Directed by critic favorite Chan-wook Park, The Handmaiden (inspired by Sarah Waters‘ depiction of Victorian England in her book “Fingersmith”) is, for all intents and purposes, a “bodice ripper.” In other words there is a good amount of simmering sex and a lot of dirty books.
Updated to fit the time frame of Japan’s occupation of Korea, it features a beautiful pair of women who share an unhappy past. Lady Hideko (Min-hee Kim) has a lot of money and is orphaned. She lives with her uncle who has a large library of pornographic books that he forces her to read to an appreciative audience.
Jun-su (Tae-ri Kim), a young pickpocket – whose male mentor is a thief of the highest order – becomes Hideko’s handmaiden. The mentor becomes Count Fujiwara (Jung-woo Ha) and he “tricks” Hideko into marrying him.
But all is not as it seems in this film. The uncle (Jin-woong Jo) who forces Hideko to read porn to his paying guests may be the only character who flies his true flag’s colours. His only real artifice, if it can be called that, is to affect Japanese ways.
It is this affectation that allows the “Count” access to the man and Fujiwara’s pretending to be Japanese royalty is both his plan and downfall. It could be said that Fujiwara’s intentions are also pretty clear, he is like the uncle in this respect…
Hideko pretends to be an innocent in the ways of love and sex and Jun-su, of course, pretends to be a handmaid versus a thief. The latter’s instructions are to aid Count Fujiwara in his quest to bed and wed Lady Hideko.
Through the course of the film, which runs in three parts like the source novel, we are treated to the two women falling in love and some “soft porn” depictions of sex. We also learn that Hideko is not the wallflower that Jun-su thinks she is and that the reader of books is desperate to escape her uncle’s iron rule.
The film looks spectacular, even without all the lovingly lit and framed female nudity, and the set pieces, along with the costumes, help to bring the film’s setting to life. The story, broken into three parts, reveals what is going on behind the scenes, although the final act really wraps things up.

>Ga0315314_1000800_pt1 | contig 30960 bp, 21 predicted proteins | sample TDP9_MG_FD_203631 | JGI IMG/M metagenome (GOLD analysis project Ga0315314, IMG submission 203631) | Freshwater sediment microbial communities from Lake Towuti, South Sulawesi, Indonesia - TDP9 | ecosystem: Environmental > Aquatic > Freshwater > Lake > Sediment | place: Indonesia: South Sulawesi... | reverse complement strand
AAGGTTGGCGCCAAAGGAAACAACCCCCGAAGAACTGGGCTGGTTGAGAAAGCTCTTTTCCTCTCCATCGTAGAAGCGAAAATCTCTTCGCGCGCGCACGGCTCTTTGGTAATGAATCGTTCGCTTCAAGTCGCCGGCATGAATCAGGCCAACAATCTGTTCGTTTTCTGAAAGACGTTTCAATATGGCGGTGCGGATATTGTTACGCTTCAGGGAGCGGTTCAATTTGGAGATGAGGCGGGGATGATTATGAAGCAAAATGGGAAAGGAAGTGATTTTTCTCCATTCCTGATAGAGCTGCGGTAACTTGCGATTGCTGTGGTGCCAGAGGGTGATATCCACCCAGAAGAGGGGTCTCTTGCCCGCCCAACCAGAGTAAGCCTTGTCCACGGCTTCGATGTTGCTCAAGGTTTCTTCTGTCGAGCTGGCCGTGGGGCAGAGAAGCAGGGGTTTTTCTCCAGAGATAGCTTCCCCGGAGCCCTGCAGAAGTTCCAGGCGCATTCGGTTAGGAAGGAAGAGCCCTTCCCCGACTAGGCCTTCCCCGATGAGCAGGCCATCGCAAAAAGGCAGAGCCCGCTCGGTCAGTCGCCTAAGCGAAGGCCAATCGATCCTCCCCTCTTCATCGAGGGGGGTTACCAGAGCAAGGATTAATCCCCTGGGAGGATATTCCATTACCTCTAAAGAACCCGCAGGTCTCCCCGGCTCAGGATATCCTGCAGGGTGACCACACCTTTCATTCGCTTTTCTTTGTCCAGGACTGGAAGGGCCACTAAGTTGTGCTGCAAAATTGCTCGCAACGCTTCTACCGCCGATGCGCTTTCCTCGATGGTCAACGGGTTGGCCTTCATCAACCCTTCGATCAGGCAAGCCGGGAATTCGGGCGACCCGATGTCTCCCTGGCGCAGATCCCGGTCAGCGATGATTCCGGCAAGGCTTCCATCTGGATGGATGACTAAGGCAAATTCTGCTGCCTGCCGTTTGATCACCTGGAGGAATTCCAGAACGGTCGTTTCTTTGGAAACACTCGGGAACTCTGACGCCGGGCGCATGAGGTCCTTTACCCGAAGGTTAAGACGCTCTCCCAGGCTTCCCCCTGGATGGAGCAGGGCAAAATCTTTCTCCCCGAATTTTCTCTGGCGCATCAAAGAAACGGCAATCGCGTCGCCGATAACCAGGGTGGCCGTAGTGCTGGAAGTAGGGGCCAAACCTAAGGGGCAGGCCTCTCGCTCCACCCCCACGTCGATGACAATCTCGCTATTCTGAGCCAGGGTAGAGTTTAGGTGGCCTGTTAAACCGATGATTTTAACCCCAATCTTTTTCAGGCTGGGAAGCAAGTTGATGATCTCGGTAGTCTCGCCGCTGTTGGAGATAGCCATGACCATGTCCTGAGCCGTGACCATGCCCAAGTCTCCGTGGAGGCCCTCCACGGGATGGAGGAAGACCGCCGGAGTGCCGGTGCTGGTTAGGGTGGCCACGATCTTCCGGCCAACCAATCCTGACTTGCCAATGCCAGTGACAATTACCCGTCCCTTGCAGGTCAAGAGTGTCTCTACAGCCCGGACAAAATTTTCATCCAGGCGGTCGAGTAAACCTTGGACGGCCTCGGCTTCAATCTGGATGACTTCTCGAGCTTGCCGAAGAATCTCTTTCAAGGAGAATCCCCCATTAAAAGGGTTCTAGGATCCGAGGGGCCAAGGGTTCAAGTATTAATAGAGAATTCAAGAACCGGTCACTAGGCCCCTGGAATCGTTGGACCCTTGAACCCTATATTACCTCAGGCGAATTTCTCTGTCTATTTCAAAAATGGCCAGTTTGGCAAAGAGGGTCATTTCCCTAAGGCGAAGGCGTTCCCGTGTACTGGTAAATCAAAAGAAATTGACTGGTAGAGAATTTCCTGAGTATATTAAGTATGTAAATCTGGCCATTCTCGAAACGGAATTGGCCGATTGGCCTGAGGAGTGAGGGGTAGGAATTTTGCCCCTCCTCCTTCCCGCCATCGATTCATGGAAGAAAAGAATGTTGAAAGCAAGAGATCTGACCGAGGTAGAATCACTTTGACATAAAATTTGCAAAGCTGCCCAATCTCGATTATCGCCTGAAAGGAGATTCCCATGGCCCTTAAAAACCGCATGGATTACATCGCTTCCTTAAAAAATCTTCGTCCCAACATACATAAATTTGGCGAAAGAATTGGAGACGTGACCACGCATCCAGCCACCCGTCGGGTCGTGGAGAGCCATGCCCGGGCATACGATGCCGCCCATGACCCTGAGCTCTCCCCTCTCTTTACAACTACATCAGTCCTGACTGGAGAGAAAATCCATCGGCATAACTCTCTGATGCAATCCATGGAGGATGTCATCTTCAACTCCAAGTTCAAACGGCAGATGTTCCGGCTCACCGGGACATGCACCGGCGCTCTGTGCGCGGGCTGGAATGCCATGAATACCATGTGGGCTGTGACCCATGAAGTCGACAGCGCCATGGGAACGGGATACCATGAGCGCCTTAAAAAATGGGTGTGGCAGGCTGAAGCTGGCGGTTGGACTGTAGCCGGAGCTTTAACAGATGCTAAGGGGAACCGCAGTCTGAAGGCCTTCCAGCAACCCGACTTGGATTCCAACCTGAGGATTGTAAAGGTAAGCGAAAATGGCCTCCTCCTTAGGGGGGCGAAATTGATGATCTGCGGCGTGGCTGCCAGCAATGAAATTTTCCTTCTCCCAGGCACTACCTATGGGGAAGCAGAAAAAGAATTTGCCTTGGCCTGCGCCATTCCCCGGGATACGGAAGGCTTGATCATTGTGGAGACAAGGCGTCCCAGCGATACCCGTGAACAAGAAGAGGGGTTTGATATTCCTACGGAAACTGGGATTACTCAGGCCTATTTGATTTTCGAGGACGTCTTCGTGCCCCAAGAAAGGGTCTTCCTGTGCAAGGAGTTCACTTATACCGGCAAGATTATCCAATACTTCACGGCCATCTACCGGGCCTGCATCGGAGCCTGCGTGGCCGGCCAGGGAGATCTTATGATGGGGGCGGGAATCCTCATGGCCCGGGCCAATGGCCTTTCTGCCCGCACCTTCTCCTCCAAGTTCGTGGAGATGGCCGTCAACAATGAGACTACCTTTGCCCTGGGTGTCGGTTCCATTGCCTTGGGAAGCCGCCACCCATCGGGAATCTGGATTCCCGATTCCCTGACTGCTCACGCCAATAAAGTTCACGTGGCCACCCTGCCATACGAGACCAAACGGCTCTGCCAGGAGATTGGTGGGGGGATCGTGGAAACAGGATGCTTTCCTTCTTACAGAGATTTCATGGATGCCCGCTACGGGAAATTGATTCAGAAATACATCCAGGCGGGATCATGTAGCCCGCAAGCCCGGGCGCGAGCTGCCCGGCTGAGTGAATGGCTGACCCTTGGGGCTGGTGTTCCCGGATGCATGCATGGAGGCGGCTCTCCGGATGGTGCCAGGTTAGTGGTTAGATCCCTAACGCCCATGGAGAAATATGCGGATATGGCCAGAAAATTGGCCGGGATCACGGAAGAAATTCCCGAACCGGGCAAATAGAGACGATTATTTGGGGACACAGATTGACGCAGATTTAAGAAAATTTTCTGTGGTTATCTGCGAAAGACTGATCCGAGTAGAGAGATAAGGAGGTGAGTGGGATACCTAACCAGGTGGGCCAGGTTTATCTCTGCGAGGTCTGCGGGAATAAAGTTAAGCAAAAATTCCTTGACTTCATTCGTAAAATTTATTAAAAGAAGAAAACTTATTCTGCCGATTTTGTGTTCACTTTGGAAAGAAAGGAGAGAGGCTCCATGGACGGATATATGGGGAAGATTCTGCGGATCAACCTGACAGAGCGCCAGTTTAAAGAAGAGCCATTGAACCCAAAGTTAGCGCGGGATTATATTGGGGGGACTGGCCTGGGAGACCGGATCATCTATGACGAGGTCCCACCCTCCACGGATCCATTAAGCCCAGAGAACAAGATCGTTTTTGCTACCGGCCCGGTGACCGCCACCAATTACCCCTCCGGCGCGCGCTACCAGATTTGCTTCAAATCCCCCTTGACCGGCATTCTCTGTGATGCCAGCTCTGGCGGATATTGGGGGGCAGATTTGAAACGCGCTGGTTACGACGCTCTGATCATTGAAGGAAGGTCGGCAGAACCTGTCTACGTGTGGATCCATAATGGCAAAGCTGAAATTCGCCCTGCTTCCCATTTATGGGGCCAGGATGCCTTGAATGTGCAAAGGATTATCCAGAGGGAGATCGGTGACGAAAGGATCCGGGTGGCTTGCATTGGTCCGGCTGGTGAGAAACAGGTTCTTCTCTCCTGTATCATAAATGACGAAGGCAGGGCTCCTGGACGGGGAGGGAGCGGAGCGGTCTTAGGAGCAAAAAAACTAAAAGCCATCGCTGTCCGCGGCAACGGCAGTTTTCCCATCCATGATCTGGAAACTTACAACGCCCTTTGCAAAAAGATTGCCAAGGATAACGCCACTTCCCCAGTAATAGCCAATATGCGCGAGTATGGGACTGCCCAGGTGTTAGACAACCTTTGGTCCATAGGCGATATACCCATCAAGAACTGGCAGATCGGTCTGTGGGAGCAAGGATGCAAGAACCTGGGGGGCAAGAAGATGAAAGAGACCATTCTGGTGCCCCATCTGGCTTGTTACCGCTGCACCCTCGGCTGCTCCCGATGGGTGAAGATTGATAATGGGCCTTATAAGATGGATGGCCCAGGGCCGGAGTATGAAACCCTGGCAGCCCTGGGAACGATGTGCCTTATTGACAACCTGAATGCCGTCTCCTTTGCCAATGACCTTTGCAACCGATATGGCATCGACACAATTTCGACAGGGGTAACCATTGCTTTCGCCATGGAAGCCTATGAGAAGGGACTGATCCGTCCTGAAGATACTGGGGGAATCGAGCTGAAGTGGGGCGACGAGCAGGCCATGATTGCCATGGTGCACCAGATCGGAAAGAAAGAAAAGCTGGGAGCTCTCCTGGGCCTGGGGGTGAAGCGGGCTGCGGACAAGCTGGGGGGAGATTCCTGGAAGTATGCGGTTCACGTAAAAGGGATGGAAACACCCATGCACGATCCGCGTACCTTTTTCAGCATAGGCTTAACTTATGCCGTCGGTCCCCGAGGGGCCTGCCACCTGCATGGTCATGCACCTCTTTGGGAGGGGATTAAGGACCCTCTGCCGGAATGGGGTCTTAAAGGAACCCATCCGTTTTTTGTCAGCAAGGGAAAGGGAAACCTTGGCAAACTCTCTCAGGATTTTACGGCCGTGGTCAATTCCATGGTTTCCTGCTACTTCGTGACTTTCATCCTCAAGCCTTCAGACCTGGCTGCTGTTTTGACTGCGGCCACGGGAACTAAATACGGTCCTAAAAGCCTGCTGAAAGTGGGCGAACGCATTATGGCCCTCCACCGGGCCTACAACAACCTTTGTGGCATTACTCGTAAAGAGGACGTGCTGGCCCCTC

Behind all the subterfuge and the nefarious doings of various characters, the film really is a romance. It chronicles, at the start, the two women and their gradual awareness of each other. What starts as an infatuation graduates to full sexual congress and they bond completely before the “Count” ever arrives.
We learn of Jun-su’s (whose name is changed to Sook-Hee when she starts work at the house) background and what makes the young woman tick. Leaving out the lovemaking (there is not a huge amount anyway) the romance between the two women takes second place to the mystery of who is really doing what.
In many ways this feels like a combination of Stoker with a touch of “Lady Chatterly’s Lover.” For those who never heard of the book, it was a sensation “back in the day” as a story regaling the reader of a “lady” who fancied a bit of “rough.” A lot. In this particular tale, the “rough” is a young pickpocket and not a stablehand. (This really is down to the author of “Fingersmith” however and not Park Chan-wook.)
The film is a long one, clocking in at two hours and 24 minutes. It does not, however, feel long. The story is interesting enough that it keeps the attention transfixed on the events in each of the three parts, or acts, as presented.
The Handmaiden is a full 5 star treat and it is available on Amazon Prime, for free or can be rented/streamed if one is not a Prime customer. Head over and catch this one, if you can live with sub-titles, and enjoy this mystery/romance.